Truth-in-sentencing laws are popular, especially with Republican politicians like Governor Larry Hogan of Maryland, who pushed for it as part of his answer to his state’s rising crime rate. The Baltimore Sun pointed out that research is conflicting on the law, but in the end, “judges need leeway to judge – they need the flexibility to suspend a portion of a sentence and otherwise modify punishments. And correctional officials need the ability to shave off some of a sentence to motivate good behavior in prison. But we need better understanding of what is going on with the incarceration and release of violent offenders. That would be real truth about sentencing.”
Meanwhile, back here, the latest Five-Year Safe Community Action Plan deals more with bromides than with research-based strategies to fight crime.
Its five-year reports continue to lack context, save for its monthly charts showing crime rates, and fails to answer the questions: What do we know about crime in Memphis, what kinds of crimes are being committed, who’s committing them, where are they committing them, and why they are being committed.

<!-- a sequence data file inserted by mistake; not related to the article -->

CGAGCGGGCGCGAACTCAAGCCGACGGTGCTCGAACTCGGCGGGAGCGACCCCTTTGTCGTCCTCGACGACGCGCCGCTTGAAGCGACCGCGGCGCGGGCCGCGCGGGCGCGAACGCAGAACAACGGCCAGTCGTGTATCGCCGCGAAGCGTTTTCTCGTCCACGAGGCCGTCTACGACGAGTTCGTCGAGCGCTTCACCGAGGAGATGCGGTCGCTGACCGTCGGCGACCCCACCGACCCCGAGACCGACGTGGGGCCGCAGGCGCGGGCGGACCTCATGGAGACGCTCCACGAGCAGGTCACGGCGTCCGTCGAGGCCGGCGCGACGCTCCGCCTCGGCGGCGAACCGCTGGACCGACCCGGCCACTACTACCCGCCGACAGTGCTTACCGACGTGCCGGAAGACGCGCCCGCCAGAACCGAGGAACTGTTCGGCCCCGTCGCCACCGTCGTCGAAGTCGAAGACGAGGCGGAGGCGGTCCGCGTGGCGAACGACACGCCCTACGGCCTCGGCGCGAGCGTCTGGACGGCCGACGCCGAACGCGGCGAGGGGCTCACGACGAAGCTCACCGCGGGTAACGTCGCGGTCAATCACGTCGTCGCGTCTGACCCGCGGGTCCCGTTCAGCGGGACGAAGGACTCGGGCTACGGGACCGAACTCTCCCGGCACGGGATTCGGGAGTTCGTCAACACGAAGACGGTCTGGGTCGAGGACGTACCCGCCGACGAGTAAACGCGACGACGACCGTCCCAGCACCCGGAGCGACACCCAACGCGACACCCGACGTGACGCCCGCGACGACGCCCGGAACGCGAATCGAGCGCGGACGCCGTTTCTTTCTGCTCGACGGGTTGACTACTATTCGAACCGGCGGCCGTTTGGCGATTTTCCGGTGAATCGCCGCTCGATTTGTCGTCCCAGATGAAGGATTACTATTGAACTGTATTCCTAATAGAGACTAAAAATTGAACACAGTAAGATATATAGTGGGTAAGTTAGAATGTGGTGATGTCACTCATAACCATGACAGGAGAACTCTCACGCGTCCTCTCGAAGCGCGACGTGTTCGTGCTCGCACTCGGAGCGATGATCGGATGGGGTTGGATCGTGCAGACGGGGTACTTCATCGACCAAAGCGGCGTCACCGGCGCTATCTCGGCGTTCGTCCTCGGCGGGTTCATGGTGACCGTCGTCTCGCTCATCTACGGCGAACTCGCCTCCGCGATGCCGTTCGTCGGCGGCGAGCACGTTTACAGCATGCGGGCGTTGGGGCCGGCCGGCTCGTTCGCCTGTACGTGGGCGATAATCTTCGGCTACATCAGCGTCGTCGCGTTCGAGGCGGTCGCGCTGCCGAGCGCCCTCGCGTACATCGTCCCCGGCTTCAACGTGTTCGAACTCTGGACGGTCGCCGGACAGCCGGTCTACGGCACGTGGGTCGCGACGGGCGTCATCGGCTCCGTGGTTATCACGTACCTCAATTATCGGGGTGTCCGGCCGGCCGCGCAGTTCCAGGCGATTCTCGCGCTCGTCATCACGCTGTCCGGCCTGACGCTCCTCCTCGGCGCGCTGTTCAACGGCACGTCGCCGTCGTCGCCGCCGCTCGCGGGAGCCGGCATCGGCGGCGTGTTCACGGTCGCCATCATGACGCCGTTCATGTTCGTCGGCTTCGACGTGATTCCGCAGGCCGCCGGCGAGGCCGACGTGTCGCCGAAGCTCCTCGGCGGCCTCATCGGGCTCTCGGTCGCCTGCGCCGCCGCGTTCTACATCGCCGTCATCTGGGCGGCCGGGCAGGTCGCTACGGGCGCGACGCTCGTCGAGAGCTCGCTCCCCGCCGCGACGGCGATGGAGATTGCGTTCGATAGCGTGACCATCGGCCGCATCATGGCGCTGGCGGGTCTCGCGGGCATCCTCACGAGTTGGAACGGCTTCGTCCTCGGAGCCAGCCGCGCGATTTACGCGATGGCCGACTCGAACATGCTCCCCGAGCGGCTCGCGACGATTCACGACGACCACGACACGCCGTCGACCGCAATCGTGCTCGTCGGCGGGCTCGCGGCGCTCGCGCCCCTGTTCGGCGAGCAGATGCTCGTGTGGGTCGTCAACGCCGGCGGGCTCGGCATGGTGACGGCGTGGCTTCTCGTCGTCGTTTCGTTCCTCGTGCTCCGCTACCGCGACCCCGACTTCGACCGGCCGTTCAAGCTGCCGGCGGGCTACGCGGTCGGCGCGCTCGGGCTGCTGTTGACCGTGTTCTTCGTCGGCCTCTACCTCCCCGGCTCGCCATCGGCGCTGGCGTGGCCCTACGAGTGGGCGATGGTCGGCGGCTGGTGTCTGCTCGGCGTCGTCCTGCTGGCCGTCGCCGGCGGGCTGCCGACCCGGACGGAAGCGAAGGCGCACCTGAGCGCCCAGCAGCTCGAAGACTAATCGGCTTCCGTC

Many Unanswered Questions
Without more context, it is hard to measure what the Crime Commission means when it says it will “move the needle.”
And of course, it’s taken at face value (always) that we simply need more police but it doesn’t answer the questions: Is there an efficiency study on police, how many police cars show up at a minor traffic accident, how much equipment is an officer carrying, how are police deployed for maximum efficiency, how much time is spent sitting in cars, and so much more?
All in all, these five-year plans lack rigor and they lack imagination.
Before local politicians rush to Nashville to push their latest and greatest answer to crime prevention, there needs to be a consensus among the public that they have the right answer in the first place. The lack of a shared approach is a flaw that could easily be corrected.
But it of course depends on these vested interests really caring what the public thinks.